Orchids are also said to be a representation of nobility given that they are graceful, elegant, and give off a pleasant fragrance even though they grow in remote areas where there aren’t many people who admire them. Lastly, the fact that their fragrance is never overpowering is taken by the Chinese as a sign and reminder of humility.
Another common symbol in Chinese culture is fish. As mentioned earlier, the fish’s name in Chinese also translates to abundance, which is why fish are seen as a symbol of wealth. The Koi fish especially, either red or black, is seen as a symbol of wealth. Fish lay many eggs and have many children, who are also seen as a symbol of wealth by the Chinese. Their high reproductivity is also seen as a symbol of fertility in China.
Different aspects of the fish, as well as different types of fish also have some symbolic meaning. For example, the fact that fish always swim in pairs is seen as a sign of fidelity and unity. That, coupled with their high fertility, makes them a symbol or representation of a happy marriage. A leaping carp is seen as a representation of resilience and overcoming difficulty. This is based on the legend of a carp that swims against the current and takes a leap over the rapids to transform into the revered dragon.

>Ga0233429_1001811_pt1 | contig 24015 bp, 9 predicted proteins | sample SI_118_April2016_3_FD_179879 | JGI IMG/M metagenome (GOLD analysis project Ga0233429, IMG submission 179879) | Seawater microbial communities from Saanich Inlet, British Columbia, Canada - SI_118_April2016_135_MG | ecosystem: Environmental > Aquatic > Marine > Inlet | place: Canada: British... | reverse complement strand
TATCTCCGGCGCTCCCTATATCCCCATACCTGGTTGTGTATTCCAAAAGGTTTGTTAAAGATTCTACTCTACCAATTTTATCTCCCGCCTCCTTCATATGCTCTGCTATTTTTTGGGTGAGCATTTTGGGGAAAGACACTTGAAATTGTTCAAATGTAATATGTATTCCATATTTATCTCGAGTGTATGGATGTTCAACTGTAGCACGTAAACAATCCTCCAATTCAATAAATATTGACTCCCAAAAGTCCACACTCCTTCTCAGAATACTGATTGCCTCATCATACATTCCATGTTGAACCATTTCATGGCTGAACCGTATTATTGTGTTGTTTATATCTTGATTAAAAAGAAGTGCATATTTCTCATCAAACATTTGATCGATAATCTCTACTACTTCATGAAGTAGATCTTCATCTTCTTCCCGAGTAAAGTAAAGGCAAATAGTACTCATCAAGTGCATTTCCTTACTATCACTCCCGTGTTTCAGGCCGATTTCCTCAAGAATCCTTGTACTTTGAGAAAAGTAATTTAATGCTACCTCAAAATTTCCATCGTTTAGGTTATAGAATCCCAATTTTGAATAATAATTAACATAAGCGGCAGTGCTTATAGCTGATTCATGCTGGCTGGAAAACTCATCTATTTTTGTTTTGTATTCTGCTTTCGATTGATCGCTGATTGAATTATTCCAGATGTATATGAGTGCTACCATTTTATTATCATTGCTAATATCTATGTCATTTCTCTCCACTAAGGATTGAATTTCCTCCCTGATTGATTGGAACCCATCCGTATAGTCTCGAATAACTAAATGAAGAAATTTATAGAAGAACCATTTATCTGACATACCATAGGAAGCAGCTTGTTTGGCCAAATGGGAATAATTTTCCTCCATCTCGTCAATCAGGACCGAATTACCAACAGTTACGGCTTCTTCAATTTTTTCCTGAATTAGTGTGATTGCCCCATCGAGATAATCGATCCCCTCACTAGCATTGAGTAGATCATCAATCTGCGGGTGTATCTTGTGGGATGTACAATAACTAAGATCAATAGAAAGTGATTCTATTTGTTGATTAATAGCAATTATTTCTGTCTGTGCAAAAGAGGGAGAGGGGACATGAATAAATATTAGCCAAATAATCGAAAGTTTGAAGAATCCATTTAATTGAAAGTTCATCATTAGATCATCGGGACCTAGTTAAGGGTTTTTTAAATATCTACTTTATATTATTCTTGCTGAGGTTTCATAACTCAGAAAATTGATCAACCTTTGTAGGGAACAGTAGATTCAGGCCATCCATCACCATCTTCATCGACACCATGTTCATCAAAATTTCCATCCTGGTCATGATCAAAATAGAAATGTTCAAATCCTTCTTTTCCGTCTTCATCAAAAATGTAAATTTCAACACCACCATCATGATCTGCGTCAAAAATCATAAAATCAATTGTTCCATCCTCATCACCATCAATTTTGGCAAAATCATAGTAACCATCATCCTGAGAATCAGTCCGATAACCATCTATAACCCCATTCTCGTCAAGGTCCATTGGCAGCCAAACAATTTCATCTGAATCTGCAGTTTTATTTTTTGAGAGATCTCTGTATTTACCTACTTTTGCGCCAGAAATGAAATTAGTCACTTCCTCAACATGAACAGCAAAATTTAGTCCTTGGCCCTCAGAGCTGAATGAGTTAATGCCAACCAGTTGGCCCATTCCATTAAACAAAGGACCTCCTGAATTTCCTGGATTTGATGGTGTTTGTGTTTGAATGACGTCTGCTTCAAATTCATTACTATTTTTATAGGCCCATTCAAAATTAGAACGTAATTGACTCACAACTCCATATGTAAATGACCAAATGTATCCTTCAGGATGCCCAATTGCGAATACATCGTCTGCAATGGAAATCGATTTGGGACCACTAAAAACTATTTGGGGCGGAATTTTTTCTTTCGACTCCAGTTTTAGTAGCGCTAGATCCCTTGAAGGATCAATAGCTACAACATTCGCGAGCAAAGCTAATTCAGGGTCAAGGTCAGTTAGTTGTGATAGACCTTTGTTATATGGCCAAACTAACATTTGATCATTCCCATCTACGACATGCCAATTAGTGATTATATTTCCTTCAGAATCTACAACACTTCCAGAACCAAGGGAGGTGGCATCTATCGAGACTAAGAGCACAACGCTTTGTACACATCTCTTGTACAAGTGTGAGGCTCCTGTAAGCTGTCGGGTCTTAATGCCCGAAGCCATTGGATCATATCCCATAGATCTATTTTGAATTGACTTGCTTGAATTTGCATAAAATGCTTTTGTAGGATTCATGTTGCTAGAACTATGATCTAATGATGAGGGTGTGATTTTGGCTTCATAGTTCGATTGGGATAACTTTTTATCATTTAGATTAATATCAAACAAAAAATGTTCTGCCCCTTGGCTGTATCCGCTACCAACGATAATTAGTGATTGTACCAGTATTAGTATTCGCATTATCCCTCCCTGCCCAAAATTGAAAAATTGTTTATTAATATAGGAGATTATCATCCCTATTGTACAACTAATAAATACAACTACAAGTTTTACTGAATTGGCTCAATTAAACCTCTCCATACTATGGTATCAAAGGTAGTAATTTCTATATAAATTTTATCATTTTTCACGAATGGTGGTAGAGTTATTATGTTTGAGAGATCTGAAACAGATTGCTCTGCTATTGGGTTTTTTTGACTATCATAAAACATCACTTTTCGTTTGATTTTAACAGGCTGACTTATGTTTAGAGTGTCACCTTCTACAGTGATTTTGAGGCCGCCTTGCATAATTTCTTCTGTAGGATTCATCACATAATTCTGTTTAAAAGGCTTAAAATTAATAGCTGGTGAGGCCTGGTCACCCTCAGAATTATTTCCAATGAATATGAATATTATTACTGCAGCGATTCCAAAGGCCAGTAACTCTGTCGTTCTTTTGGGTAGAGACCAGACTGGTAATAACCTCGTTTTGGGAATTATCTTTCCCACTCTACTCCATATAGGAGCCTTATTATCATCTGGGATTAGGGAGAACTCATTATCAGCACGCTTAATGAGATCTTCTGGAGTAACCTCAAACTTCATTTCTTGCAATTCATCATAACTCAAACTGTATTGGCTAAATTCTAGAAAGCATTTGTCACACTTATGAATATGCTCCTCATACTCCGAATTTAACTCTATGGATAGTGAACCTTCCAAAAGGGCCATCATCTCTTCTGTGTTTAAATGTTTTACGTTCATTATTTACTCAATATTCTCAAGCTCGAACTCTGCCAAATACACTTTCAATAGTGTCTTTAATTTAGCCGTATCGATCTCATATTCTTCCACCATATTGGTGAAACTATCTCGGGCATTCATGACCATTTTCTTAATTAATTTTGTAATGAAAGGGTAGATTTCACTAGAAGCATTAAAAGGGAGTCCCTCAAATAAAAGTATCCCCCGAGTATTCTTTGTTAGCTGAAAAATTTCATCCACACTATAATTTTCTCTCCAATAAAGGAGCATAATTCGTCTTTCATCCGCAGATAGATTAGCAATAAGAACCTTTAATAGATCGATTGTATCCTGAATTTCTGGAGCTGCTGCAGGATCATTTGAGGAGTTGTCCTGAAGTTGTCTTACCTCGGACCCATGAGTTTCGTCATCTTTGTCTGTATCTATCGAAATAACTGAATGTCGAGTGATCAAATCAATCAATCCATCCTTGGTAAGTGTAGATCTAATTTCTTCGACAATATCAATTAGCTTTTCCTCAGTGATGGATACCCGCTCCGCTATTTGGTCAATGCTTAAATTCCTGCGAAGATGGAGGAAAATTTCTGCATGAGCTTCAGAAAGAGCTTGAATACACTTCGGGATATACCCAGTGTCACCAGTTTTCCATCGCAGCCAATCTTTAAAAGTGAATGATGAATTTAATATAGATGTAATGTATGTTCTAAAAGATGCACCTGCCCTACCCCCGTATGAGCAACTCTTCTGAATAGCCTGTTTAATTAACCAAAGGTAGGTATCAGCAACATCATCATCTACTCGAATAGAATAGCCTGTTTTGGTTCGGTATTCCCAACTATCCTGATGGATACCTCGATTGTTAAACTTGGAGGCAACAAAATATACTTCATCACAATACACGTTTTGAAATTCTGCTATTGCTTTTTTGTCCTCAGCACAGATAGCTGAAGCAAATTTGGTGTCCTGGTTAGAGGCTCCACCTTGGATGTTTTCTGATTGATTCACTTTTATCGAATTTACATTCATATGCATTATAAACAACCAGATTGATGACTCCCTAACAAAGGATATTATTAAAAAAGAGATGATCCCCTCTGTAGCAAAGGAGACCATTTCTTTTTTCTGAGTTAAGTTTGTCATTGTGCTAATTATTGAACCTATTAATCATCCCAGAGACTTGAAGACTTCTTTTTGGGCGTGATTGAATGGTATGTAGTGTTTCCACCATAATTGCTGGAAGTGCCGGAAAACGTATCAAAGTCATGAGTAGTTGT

Birds are also common symbols in China and are often depicted in Chinese artwork. There are different species of birds with different symbolic meanings. Some of them represent positivity and good omens while others represent bad omens. Generally, however, in China birds are seen as the divine messengers who communicate people’s requests to the gods. This is based on their freedom and ability to fly from the earth, connecting us to the heavens.
More specifically, as mentioned, each bird has a separate symbolic meaning in Chinese culture. The phoenix, for example, is said to be the representative of all birds, both real and mythological, and the most powerful and auspicious one. It is a representation of good luck and rebirth, given that a new phoenix rises from the ashes of one that burst into flames. It is also the feminine representation of the feminine energy in Yin and Yang and was used as the sacred imperial symbol for the Empress in ancient China.
Roosters are also important birds in China. Not only is it part of the twelve Chinese zodiac animals, but it is also a representation of the yang masculine energy that’s proud and bold. Based on the fact that a rooster cries out every morning, the Chinese see this bird as a symbol of protection from bad or negative energy. They believe that the rooster has the power of dispelling evil and welcoming a new day.